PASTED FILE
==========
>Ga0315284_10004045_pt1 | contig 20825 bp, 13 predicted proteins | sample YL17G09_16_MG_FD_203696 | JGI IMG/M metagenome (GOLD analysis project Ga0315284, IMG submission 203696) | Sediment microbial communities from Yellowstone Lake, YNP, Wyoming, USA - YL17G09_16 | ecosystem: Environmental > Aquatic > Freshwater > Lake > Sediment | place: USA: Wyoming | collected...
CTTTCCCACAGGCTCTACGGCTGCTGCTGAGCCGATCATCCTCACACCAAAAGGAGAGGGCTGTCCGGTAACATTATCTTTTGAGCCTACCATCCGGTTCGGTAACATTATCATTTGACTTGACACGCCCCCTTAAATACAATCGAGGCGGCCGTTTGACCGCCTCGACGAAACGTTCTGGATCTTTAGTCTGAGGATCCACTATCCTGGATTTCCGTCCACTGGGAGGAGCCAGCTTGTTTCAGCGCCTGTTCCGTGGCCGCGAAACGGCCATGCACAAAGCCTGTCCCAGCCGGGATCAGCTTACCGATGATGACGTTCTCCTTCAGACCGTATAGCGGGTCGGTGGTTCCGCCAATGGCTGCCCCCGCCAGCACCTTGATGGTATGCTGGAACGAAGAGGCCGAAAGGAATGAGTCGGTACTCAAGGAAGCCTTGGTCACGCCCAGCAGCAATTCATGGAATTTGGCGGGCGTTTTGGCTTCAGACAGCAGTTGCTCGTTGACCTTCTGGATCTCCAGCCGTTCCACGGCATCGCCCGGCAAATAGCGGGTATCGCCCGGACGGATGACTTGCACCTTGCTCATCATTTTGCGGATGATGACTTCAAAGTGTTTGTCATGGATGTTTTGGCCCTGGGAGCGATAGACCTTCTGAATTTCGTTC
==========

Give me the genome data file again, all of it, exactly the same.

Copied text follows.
>Ga0315284_10004045_pt1 | contig 20825 bp, 13 predicted proteins | sample YL17G09_16_MG_FD_203696 | JGI IMG/M metagenome (GOLD analysis project Ga0315284, IMG submission 203696) | Sediment microbial communities from Yellowstone Lake, YNP, Wyoming, USA - YL17G09_16 | ecosystem: Environmental > Aquatic > Freshwater > Lake > Sediment | place: USA: Wyoming | collected...
CTTTCCCACAGGCTCTACGGCTGCTGCTGAGCCGATCATCCTCACACCAAAAGGAGAGGGCTGTCCGGTAACATTATCTTTTGAGCCTACCATCCGGTTCGGTAACATTATCATTTGACTTGACACGCCCCCTTAAATACAATCGAGGCGGCCGTTTGACCGCCTCGACGAAACGTTCTGGATCTTTAGTCTGAGGATCCACTATCCTGGATTTCCGTCCACTGGGAGGAGCCAGCTTGTTTCAGCGCCTGTTCCGTGGCCGCGAAACGGCCATGCACAAAGCCTGTCCCAGCCGGGATCAGCTTACCGATGATGACGTTCTCCTTCAGACCGTATAGCGGGTCGGTGGTTCCGCCAATGGCTGCCCCCGCCAGCACCTTGATGGTATGCTGGAACGAAGAGGCCGAAAGGAATGAGTCGGTACTCAAGGAAGCCTTGGTCACGCCCAGCAGCAATTCATGGAATTTGGCGGGCGTTTTGGCTTCAGACAGCAGTTGCTCGTTGACCTTCTGGATCTCCAGCCGTTCCACGGCATCGCCCGGCAAATAGCGGGTATCGCCCGGACGGATGACTTGCACCTTGCTCATCATTTTGCGGATGATGACTTCAAAGTGTTTGTCATGGATGTTTTGGCCCTGGGAGCGATAGACCTTCTGAATTTCGTTC